This annotated bibliography list, a subset derived from the Adherents.com Religion in Literature database, is intended as a resource for literary research. It lists both mainstream and Baha'i-oriented science fiction/fantasy novels or short stories which contain references to Baha'is. It is not necessarily a comprehensive list of such literature, but all Hugo- and Nebula-winning novels have been surveyed, as have many other major works.
Despite the fact that hundreds of works are indexed in the main database, the known science fiction/fantasy works with Baha'i references form a very short list. Baha'is are widely classified as one the major world religions, but they have apparently not been used as subject material by very many writers. All novels which have won the Hugo or Nebula award have been surveyed and indexed for this database, but none of them mention Baha'is. By comparison, nearly all of them mention Christianity, and a significant proportion specifically mention other religions such as Judaism, Buddhism, Hinduism and Islam. Even Zoroastrianism, which has far fewer adherents than the Baha'i Faith, is mentioned in more science fiction literature.
One major reason why there are relatively few references to Baha'is in popular American literature is that there are fewer adherents in the United States compared to other religious groups. This is critical because the U.S. is the major source of English-language science fiction and fantasy, and through its influence in the film and television industries, the major contributor to popular culture worldwide. Although there may be as many as 5 to 6 million Baha'is worldwide, there are only between 100 to 150 thousand in the United States. This means that writers living in the parts of the world which produces the most science fiction are less likely to personally encounter Baha'is.
With a smaller population in the English-speaking areas, the potential pool of people from which science fiction writers might emerge is also smaller. Adherents writing about their own religion is one of the main sources of the significant amount of science fiction about certain other groups, such as Catholics, Jews and Latter-day Saints. We are aware of only six Baha'is who have published science fiction/fantasy: Maya Kaathryn Bohnhoff, Joseph Sheppherd, Barbara Larkin, Arthur M. Weinberg, tk ralya and former member Michael McKenny. All of these authors (except McKenny) have written explicitly about Baha'i people and culture in their fiction, but only Bohnhoff has published science fiction or fantasy with a mainstream press.
The amount of Baha'i-oriented science fiction is relatively small compared to the amount written about other comparably-sized religious groups. Baha'i themes have been expressed more frequently in other forms of literature. For example, because so many Baha'is have lived in Arabic-speaking parts of the world, there is a larger amount of original Arabic literature, such as poetry and song, written about Baha'is than about many other religious groups.
The main reason that Baha'is have not been written about in popular fiction may be that writers are unfamiliar with them. Most science fiction and other genre writers are not personally acquainted with Baha'is. Perhaps many have not read the more contemporary survey texts of world religion which include chapters about the Baha'i Faith. But another significant reason why these writers have not written about Baha'is is that they have not felt provoked to do so. Some religious movements have been so much discussed among the literary and intellectual classes (even if they have not won permanent adherents), that they have provided fodder for at least some off-hand comments in fiction. Zen, Tibetan Buddhism, Sufism, the New Age movement and Wicca are among the religious groups which have moved like a wave through Western popular culture and can subsequently be found sprinkled in popular literature.
Also, popular writers have not felt threatened by Baha'is, and so they have not written cautionary tales about them. One of the most common sources of subject material in science fiction and fantasy is any contemporary or historical movement which seems dangerous or threatening. Since the development of the Fundamentalist/Evangelical/Born Again movement in around the 1940s, over 50 science fiction novels have been written about dystopian near-future Americas governed by despotic Baptist or Evangelical regimes. Conversely, some Evangelical writers have written about dystopian near-future Americas ruined by intolerant liberal, atheistic, or New Age regimes. Even some relatively small groups have become fodder for popular fiction, as some writers have written fiction satirizing, warning against, or "exposing" groups such violence-prone racial separatists ("Christian Identity Movement", Ku Klux Klan, neo-Nazis, black militants, and others have all been dealt with in science fiction novels). But Baha'is have apparently seemed so unobtrusive and non-threatening that no science fiction or fantasy writer has used their fiction to attack them, "expose" them or "warn" about them.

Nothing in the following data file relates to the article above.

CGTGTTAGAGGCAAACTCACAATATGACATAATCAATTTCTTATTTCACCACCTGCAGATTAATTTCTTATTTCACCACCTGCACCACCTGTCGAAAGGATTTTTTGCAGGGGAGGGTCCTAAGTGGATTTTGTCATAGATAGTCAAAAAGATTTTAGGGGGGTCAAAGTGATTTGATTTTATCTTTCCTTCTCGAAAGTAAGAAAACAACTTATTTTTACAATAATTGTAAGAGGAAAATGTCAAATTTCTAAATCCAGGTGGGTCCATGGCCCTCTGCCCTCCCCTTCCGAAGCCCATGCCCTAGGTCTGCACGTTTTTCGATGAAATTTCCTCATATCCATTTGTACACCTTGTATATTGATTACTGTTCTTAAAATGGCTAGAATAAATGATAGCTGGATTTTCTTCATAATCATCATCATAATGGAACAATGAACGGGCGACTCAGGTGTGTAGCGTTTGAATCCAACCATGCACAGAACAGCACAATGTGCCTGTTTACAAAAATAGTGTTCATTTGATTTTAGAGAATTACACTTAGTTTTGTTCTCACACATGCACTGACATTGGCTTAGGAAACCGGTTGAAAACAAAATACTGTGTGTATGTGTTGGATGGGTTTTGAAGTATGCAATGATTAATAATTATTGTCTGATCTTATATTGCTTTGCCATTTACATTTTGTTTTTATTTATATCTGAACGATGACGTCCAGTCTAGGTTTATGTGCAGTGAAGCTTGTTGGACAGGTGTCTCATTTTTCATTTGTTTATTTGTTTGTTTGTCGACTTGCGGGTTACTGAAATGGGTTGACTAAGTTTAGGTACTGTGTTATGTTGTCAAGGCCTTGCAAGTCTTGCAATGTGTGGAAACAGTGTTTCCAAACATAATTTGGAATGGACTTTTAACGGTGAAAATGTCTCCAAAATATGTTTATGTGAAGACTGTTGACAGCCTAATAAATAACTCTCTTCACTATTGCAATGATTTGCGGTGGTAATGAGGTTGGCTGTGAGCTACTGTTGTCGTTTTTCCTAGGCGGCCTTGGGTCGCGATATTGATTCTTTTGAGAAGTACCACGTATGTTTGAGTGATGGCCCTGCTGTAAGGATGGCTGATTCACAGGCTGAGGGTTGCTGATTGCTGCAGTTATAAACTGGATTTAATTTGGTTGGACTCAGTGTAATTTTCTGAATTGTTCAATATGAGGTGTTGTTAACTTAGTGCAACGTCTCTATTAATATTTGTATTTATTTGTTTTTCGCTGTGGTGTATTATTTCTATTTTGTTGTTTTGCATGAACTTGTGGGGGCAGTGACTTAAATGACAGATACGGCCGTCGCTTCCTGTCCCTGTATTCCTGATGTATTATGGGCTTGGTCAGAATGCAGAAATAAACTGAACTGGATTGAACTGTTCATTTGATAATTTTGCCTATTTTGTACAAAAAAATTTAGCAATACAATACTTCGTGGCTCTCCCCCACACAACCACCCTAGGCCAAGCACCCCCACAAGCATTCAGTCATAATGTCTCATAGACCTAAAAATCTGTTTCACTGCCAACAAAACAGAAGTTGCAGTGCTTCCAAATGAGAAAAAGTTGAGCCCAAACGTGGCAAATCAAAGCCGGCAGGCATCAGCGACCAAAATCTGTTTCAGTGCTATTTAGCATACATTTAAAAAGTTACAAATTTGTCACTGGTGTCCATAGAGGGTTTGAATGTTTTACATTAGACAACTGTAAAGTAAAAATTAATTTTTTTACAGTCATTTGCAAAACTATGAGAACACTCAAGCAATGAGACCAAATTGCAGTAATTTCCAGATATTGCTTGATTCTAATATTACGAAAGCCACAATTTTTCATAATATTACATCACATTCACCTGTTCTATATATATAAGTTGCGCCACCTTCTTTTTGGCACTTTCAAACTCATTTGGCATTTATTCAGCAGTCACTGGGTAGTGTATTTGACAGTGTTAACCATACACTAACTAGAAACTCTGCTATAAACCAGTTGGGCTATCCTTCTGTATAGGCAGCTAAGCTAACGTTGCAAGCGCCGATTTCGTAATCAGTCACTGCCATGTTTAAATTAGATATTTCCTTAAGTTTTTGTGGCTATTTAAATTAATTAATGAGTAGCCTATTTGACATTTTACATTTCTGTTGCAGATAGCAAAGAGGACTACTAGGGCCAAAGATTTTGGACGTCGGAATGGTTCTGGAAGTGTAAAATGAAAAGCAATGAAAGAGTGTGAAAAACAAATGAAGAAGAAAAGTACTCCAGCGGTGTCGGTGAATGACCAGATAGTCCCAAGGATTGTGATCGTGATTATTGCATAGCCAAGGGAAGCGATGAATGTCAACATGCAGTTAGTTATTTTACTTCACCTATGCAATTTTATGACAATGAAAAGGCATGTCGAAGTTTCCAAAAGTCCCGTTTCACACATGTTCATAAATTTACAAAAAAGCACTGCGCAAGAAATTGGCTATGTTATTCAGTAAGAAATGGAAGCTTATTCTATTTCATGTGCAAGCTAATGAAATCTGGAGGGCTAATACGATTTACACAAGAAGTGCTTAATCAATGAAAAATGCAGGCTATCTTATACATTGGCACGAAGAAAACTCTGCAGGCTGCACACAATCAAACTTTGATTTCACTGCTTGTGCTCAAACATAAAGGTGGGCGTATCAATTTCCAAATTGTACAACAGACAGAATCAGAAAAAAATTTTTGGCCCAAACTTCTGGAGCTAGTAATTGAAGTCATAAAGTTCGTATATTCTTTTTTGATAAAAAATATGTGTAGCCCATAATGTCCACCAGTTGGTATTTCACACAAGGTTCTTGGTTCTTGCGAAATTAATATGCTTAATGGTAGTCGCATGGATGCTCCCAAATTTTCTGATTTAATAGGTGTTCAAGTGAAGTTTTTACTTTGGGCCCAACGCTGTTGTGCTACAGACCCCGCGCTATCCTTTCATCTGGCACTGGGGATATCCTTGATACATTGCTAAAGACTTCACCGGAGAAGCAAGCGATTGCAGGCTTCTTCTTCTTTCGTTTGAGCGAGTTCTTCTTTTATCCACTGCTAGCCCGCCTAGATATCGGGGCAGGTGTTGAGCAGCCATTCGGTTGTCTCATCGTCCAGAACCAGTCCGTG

Many core Baha'i values are, in fact, similar to those shared by the typical science fiction/fantasy writer, although these parallels have apparently been insufficient to prompt favorable, or even neutral, writing about Baha'is.
Bohnhoff has written some mainstream science fiction with references to Baha'is. Philip K. Dick's Eye in the Sky and two stories by Tom Ligon are the only other mainstream works of science fiction we are aware of that feature Baha'is as primary subject matter. Of these authors, Philip K. Dick is the only "major" writer.
There are also a few major science fiction writers who have mentioned Baha'is very briefly or in passing: Benford, Card, Leiber, Robinson, and Stephenson.
We have also listed five works which don't actually mention the Baha'i Faith, but mention Dizzy Gillespie, perhaps the faith's most famous adherent. (The authors probably were not aware of Gillespie's religious affiliation when they wrote about him.) There is also a story listed here that mentions Baha'i actress Carole Lombard.
Finally, there are a small number of books written for the Baha'i market which uses Baha'is as central characters and focus on Baha'i themes. Remember, this is not a survey of all fiction, only science fiction and fantasy, and it is probably not an exhaustive list, but it includes all the works we have information about (from an extensive database).
| "Christ must have felt the warmth like a fusion fire... It glows from his words and deeds. The Buddha also felt the warmth, as did Muhammad... And the many prophets and sages of Earth. They were mirrors to the sun."